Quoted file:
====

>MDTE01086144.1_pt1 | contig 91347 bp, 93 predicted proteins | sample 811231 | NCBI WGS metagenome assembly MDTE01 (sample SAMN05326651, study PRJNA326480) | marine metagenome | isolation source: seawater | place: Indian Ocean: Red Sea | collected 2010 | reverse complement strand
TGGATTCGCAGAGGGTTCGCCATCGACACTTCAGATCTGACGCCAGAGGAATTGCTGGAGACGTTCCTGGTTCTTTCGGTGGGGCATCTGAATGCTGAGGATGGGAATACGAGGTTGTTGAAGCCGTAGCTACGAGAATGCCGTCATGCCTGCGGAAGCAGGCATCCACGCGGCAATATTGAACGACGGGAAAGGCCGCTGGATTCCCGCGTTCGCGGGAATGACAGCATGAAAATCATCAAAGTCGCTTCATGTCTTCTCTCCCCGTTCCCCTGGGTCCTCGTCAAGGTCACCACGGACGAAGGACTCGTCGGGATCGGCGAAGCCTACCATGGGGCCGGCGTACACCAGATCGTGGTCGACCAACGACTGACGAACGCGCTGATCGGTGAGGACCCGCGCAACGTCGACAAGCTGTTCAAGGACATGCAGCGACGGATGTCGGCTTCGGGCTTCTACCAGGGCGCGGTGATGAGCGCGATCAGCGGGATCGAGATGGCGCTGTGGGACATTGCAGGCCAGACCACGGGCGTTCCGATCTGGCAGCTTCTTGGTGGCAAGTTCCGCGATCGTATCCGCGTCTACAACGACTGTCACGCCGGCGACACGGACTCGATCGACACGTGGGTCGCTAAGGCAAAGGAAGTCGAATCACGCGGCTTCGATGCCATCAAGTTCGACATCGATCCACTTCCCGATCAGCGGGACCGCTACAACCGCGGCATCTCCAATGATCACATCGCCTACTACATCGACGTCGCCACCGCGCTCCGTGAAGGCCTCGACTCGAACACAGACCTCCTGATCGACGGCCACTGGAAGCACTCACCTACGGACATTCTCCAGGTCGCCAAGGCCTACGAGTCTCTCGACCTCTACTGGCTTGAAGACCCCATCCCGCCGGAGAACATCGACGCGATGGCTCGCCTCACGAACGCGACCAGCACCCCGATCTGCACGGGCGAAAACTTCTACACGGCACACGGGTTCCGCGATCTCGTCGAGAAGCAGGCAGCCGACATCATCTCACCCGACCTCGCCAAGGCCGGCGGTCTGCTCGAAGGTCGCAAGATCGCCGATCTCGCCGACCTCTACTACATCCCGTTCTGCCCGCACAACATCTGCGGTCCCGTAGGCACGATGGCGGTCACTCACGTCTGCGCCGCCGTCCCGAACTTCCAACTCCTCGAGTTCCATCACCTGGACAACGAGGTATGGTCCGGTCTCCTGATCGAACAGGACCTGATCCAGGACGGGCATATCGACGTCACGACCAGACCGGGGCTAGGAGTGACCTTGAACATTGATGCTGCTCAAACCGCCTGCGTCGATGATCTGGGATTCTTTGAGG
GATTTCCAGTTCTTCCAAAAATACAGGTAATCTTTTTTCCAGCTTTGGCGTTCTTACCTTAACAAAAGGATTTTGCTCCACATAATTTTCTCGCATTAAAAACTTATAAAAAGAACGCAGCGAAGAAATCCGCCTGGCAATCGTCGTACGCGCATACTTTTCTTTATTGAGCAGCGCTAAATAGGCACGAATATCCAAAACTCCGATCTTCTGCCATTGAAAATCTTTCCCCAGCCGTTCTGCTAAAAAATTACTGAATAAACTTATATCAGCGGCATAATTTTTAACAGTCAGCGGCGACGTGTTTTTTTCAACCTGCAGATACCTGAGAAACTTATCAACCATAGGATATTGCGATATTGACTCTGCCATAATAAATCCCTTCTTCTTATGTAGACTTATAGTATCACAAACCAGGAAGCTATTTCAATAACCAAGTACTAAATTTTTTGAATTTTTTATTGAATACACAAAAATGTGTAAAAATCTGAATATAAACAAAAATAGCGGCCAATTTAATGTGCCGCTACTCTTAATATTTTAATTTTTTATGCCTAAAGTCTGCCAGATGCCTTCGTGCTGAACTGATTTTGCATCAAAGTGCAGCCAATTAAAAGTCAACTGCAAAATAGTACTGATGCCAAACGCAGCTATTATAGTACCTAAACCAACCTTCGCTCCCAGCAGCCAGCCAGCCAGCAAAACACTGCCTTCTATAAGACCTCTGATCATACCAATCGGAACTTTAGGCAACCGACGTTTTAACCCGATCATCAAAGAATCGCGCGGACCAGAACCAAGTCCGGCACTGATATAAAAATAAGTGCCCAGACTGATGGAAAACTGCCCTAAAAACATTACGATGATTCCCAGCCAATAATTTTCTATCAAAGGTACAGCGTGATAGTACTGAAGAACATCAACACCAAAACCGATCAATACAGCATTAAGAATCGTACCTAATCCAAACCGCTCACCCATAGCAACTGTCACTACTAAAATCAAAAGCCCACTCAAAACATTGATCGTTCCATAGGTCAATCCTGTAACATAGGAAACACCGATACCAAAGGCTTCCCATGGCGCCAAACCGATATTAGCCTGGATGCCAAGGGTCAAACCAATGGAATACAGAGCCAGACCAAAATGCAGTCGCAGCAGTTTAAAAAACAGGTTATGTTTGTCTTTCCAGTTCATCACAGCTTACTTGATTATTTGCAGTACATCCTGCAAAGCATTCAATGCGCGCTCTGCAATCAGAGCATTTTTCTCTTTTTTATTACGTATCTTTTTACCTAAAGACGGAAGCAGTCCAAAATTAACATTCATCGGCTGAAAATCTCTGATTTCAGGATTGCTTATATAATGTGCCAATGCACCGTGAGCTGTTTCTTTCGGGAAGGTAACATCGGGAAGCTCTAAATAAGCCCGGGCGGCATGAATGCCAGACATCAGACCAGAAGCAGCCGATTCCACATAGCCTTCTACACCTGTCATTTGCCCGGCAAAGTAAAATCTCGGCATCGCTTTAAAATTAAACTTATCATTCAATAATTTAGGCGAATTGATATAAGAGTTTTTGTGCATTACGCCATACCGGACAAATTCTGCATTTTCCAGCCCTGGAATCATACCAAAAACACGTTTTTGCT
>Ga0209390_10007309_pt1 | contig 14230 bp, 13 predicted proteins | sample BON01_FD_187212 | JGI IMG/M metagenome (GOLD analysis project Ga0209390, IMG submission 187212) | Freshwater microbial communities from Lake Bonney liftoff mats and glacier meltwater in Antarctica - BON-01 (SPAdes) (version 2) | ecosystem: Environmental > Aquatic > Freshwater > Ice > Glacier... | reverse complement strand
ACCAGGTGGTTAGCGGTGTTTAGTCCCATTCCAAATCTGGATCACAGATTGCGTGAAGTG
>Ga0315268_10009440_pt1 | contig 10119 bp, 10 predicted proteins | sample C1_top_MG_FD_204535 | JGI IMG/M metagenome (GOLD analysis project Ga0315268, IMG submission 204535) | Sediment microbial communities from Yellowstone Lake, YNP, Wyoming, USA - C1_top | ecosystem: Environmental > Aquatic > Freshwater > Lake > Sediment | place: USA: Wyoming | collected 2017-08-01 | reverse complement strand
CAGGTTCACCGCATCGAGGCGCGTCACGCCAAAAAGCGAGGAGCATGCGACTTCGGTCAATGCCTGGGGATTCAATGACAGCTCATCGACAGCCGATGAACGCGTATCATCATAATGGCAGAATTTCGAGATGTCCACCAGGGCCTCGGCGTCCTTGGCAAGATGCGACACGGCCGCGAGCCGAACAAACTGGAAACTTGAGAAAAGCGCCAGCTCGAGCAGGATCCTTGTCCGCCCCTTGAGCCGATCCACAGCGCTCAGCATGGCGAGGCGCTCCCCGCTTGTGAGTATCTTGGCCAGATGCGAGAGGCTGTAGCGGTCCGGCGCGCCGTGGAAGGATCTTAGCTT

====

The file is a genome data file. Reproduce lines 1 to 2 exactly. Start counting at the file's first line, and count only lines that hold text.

>MDTE01086144.1_pt1 | contig 91347 bp, 93 predicted proteins | sample 811231 | NCBI WGS metagenome assembly MDTE01 (sample SAMN05326651, study PRJNA326480) | marine metagenome | isolation source: seawater | place: Indian Ocean: Red Sea | collected 2010 | reverse complement strand
TGGATTCGCAGAGGGTTCGCCATCGACACTTCAGATCTGACGCCAGAGGAATTGCTGGAGACGTTCCTGGTTCTTTCGGTGGGGCATCTGAATGCTGAGGATGGGAATACGAGGTTGTTGAAGCCGTAGCTACGAGAATGCCGTCATGCCTGCGGAAGCAGGCATCCACGCGGCAATATTGAACGACGGGAAAGGCCGCTGGATTCCCGCGTTCGCGGGAATGACAGCATGAAAATCATCAAAGTCGCTTCATGTCTTCTCTCCCCGTTCCCCTGGGTCCTCGTCAAGGTCACCACGGACGAAGGACTCGTCGGGATCGGCGAAGCCTACCATGGGGCCGGCGTACACCAGATCGTGGTCGACCAACGACTGACGAACGCGCTGATCGGTGAGGACCCGCGCAACGTCGACAAGCTGTTCAAGGACATGCAGCGACGGATGTCGGCTTCGGGCTTCTACCAGGGCGCGGTGATGAGCGCGATCAGCGGGATCGAGATGGCGCTGTGGGACATTGCAGGCCAGACCACGGGCGTTCCGATCTGGCAGCTTCTTGGTGGCAAGTTCCGCGATCGTATCCGCGTCTACAACGACTGTCACGCCGGCGACACGGACTCGATCGACACGTGGGTCGCTAAGGCAAAGGAAGTCGAATCACGCGGCTTCGATGCCATCAAGTTCGACATCGATCCACTTCCCGATCAGCGGGACCGCTACAACCGCGGCATCTCCAATGATCACATCGCCTACTACATCGACGTCGCCACCGCGCTCCGTGAAGGCCTCGACTCGAACACAGACCTCCTGATCGACGGCCACTGGAAGCACTCACCTACGGACATTCTCCAGGTCGCCAAGGCCTACGAGTCTCTCGACCTCTACTGGCTTGAAGACCCCATCCCGCCGGAGAACATCGACGCGATGGCTCGCCTCACGAACGCGACCAGCACCCCGATCTGCACGGGCGAAAACTTCTACACGGCACACGGGTTCCGCGATCTCGTCGAGAAGCAGGCAGCCGACATCATCTCACCCGACCTCGCCAAGGCCGGCGGTCTGCTCGAAGGTCGCAAGATCGCCGATCTCGCCGACCTCTACTACATCCCGTTCTGCCCGCACAACATCTGCGGTCCCGTAGGCACGATGGCGGTCACTCACGTCTGCGCCGCCGTCCCGAACTTCCAACTCCTCGAGTTCCATCACCTGGACAACGAGGTATGGTCCGGTCTCCTGATCGAACAGGACCTGATCCAGGACGGGCATATCGACGTCACGACCAGACCGGGGCTAGGAGTGACCTTGAACATTGATGCTGCTCAAACCGCCTGCGTCGATGATCTGGGATTCTTTGAGG